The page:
Using parameters routinely collected in patients with pancreatic cancer, the Khorana score and the blood urea nitrogen (BUN) level were significantly associated with early mortality in patients with pancreatic cancer who underwent surgical resection, according to a report published in the journal Cancer.
Dr. Davendra P.S. Sohal, an oncologist at Cleveland Clinic, and his colleagues stated that by identifying patients with resectable pancreatic adenocarcinoma who are at high risk of early mortality, the parameters “may be used to stratify patients, and ultimately may be used to select high-risk patients for more aggressive therapies in prospective studies” (Cancer 2015 [ doi:10.1002/cncr.29298 ]).
Multivariate analysis showed the risk for early mortality (before 6 months) increased with high-risk Khorana score (hazard ratio, 2.32; 95% confidence interval, 1.04-5.13; P = .039) and elevated blood urea nitrogen (HR, 4.34; 95% CI, 1.84-10.25; P < .001). The authors noted that other key variables, such as TNM classification of malignant tumor staging, were not associated with early mortality.
The study evaluated 334 patients, median age 67 years, who underwent surgical resection of pancreatic adenocarcinoma during 2006-2013 at the Cleveland Clinic. With a median follow-up time of 39.4 months, there were 205 deaths (61%), and median overall survival was 21.3 months. Within 30 days after surgery, 3 (0.9%) deaths occurred, and within 6 months of surgery, 29 (8.7%) deaths occurred. Most tumors were located in the head of the pancreas (73%); most pathologic stages were T3 (67%) and N1 (63%); median Khorana score was 2; 47% of patients had a score ≥ 3; 59% had comorbidities. Some of the patients received preoperative anticancer therapy, making the study population heterogeneous in that respect.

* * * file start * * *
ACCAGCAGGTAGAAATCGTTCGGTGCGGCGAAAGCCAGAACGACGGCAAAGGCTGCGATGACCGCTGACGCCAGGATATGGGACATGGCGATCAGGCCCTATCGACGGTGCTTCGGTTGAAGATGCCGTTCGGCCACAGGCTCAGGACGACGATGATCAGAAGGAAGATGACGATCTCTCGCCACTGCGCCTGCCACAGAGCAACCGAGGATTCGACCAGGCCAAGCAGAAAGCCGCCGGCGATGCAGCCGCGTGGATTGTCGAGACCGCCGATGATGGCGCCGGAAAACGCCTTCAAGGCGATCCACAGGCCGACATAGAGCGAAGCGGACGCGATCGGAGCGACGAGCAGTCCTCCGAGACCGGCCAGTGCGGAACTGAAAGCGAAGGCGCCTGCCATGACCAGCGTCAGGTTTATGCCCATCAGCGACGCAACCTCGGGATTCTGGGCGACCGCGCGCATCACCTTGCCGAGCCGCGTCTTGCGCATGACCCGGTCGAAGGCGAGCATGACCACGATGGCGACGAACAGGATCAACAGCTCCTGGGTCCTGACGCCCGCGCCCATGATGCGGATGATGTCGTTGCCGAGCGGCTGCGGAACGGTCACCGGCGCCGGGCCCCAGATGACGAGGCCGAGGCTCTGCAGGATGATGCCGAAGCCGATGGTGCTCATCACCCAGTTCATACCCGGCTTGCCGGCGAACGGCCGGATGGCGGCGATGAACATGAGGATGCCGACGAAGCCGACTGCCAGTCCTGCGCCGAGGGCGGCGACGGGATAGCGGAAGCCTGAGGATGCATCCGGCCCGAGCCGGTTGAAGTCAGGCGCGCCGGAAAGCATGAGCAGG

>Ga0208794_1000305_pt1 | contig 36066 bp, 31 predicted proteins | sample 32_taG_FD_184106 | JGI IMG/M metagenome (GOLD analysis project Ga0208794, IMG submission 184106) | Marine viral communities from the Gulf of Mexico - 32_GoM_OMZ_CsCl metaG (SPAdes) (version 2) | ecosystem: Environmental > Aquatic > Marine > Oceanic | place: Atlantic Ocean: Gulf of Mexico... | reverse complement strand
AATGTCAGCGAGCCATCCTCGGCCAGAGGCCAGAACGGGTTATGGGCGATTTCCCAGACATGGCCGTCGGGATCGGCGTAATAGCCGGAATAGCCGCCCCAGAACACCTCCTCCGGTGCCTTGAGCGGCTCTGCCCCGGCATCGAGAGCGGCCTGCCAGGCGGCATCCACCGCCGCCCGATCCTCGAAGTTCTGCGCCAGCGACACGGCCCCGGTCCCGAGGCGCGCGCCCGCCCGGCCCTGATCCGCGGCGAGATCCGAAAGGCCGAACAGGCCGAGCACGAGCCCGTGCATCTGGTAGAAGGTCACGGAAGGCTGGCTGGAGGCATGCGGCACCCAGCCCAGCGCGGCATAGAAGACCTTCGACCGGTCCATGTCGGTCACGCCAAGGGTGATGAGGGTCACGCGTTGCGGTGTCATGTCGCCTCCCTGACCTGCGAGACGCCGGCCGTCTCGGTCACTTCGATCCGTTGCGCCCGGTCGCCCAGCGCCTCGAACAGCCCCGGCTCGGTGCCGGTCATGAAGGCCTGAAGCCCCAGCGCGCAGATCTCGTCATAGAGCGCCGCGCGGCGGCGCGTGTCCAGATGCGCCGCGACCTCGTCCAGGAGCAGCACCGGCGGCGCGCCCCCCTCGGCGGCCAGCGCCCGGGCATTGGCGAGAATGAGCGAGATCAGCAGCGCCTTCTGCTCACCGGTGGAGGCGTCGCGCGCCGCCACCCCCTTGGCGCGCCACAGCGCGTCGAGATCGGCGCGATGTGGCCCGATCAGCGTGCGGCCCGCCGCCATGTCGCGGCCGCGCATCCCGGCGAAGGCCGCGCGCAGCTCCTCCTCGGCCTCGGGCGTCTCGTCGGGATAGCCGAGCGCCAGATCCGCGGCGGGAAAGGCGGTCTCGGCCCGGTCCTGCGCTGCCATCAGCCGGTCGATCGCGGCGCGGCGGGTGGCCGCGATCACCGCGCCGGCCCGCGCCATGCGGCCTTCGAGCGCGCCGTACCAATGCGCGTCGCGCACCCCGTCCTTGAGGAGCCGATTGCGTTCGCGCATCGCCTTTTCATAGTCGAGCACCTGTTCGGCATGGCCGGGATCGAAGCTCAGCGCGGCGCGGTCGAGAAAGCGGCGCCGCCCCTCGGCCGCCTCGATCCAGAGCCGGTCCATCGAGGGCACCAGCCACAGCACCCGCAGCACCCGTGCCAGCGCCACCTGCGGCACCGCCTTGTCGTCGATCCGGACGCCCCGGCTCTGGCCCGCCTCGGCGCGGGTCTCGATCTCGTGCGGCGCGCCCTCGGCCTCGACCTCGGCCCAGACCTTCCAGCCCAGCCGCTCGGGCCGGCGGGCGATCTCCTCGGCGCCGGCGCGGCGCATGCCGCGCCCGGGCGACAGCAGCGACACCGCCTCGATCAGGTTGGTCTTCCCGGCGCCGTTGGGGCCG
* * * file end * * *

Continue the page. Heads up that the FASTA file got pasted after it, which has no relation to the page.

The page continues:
The Khorana score, a measure of venous thromboembolism risk, combines five items: cancer site, platelet count > 350/nL, white blood cell count > 11/nL, hemoglobin <100 g/L, and body mass index (BMI) ≥ 35 kg/m2; Khorana scores of 3 or greater indicate high risk.
A novel finding in patients with pancreatic cancer, elevated BUN levels have been previously linked to poorer prognosis for patients with non–small cell lung cancer and advanced malignancies who were receiving palliative care. Elevated BUN levels may indicate subclinical renal dysfunction or other comorbidities that influence survival.
Univariate analysis in the current study did not find an association between early mortality and BMI, which may be due to the timing of the measurement. Patients may experience cancer-induced weight loss that renders BMI measures falsely low. The association between BMI and decreased survival after pancreatic cancer diagnosis was found previously to be strongest when BMI was taken 18-20 years prior to diagnosis.
The authors note that although perioperative mortality has improved considerably in recent years, there exists a subgroup of patients who experience early recurrence.
“These patients may not benefit from the current standard of care but to our knowledge, little is known regarding how best to identify such patients at high risk of early mortality,” wrote Dr. Sohal and his associates. The current study identifies a simple set of baseline parameters that may allow for “easy targeting of high-risk patients for specific interventions aimed at improving clinical outcomes.”
Dr. Sohal reported having no disclosures. Dr. Khorana has received fees from several industry sources for work outside of the current study.